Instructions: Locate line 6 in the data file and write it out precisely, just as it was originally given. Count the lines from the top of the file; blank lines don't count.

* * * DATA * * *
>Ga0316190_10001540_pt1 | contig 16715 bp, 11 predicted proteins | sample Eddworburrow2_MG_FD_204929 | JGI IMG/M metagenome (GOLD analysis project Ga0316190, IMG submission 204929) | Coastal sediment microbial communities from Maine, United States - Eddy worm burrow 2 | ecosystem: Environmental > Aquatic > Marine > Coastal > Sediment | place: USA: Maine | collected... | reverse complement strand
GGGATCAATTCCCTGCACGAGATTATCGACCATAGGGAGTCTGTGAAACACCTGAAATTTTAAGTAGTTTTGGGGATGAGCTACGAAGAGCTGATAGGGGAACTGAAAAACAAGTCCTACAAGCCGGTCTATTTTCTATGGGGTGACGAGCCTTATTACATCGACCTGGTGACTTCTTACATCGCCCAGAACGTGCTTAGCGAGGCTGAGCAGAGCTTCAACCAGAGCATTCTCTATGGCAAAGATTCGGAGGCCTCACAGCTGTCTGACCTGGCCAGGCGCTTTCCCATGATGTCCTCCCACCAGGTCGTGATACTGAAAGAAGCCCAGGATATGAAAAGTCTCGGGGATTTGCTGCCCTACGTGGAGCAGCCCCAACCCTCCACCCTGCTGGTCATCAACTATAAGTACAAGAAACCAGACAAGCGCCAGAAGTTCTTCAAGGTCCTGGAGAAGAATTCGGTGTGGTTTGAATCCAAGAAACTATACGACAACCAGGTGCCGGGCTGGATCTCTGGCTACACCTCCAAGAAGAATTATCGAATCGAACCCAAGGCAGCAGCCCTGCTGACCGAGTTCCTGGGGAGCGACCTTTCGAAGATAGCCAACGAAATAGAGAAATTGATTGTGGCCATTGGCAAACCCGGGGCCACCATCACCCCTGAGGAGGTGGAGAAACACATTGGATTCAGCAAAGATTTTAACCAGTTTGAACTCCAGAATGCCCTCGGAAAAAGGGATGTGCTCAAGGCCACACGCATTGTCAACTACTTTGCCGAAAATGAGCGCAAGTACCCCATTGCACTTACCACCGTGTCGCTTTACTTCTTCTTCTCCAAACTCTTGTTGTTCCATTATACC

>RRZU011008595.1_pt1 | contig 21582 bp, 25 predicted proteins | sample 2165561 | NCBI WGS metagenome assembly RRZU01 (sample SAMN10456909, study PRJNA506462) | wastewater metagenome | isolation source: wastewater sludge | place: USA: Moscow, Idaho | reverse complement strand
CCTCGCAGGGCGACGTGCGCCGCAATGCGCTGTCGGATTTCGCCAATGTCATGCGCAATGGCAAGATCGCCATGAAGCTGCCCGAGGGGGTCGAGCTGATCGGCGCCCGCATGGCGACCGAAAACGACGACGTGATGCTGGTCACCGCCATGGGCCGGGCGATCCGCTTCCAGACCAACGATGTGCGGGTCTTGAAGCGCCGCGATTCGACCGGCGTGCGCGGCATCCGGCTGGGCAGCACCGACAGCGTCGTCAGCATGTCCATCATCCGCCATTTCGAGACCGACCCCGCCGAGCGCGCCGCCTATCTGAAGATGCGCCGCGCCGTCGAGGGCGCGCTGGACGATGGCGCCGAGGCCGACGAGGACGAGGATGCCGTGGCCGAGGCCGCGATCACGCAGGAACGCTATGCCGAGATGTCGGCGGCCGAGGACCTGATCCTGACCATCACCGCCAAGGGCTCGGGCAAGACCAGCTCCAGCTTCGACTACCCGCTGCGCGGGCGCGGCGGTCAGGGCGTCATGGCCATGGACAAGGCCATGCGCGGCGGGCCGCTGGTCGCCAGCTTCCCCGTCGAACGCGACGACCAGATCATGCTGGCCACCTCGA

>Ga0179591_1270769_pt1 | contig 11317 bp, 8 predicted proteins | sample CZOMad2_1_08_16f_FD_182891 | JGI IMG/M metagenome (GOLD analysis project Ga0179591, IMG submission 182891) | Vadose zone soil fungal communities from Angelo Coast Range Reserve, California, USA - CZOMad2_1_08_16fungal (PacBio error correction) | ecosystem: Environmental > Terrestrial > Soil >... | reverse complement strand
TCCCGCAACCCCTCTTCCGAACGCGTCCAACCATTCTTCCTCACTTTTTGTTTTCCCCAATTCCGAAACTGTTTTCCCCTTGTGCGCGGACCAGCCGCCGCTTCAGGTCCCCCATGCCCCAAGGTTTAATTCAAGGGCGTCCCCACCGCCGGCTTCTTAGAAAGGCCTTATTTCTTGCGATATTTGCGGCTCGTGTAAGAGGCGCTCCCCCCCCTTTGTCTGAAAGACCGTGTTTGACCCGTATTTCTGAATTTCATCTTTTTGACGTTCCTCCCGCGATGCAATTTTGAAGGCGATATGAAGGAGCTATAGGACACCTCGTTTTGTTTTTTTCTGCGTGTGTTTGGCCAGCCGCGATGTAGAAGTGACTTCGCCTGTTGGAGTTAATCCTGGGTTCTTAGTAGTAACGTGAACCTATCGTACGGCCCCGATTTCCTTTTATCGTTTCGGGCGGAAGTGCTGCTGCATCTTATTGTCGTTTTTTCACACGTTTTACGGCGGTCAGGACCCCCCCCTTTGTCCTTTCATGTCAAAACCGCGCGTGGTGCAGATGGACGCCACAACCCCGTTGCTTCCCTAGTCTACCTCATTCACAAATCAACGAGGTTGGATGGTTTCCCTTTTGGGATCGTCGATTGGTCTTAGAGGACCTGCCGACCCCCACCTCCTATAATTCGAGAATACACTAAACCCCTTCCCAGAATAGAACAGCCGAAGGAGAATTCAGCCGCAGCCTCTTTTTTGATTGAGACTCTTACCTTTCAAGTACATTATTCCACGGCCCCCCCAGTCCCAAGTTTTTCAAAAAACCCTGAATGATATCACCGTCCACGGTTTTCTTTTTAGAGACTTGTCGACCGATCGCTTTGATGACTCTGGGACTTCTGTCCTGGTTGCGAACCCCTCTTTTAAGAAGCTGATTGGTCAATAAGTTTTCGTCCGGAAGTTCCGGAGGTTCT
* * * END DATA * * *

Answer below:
TCCCGCAACCCCTCTTCCGAACGCGTCCAACCATTCTTCCTCACTTTTTGTTTTCCCCAATTCCGAAACTGTTTTCCCCTTGTGCGCGGACCAGCCGCCGCTTCAGGTCCCCCATGCCCCAAGGTTTAATTCAAGGGCGTCCCCACCGCCGGCTTCTTAGAAAGGCCTTATTTCTTGCGATATTTGCGGCTCGTGTAAGAGGCGCTCCCCCCCCTTTGTCTGAAAGACCGTGTTTGACCCGTATTTCTGAATTTCATCTTTTTGACGTTCCTCCCGCGATGCAATTTTGAAGGCGATATGAAGGAGCTATAGGACACCTCGTTTTGTTTTTTTCTGCGTGTGTTTGGCCAGCCGCGATGTAGAAGTGACTTCGCCTGTTGGAGTTAATCCTGGGTTCTTAGTAGTAACGTGAACCTATCGTACGGCCCCGATTTCCTTTTATCGTTTCGGGCGGAAGTGCTGCTGCATCTTATTGTCGTTTTTTCACACGTTTTACGGCGGTCAGGACCCCCCCCTTTGTCCTTTCATGTCAAAACCGCGCGTGGTGCAGATGGACGCCACAACCCCGTTGCTTCCCTAGTCTACCTCATTCACAAATCAACGAGGTTGGATGGTTTCCCTTTTGGGATCGTCGATTGGTCTTAGAGGACCTGCCGACCCCCACCTCCTATAATTCGAGAATACACTAAACCCCTTCCCAGAATAGAACAGCCGAAGGAGAATTCAGCCGCAGCCTCTTTTTTGATTGAGACTCTTACCTTTCAAGTACATTATTCCACGGCCCCCCCAGTCCCAAGTTTTTCAAAAAACCCTGAATGATATCACCGTCCACGGTTTTCTTTTTAGAGACTTGTCGACCGATCGCTTTGATGACTCTGGGACTTCTGTCCTGGTTGCGAACCCCTCTTTTAAGAAGCTGATTGGTCAATAAGTTTTCGTCCGGAAGTTCCGGAGGTTCT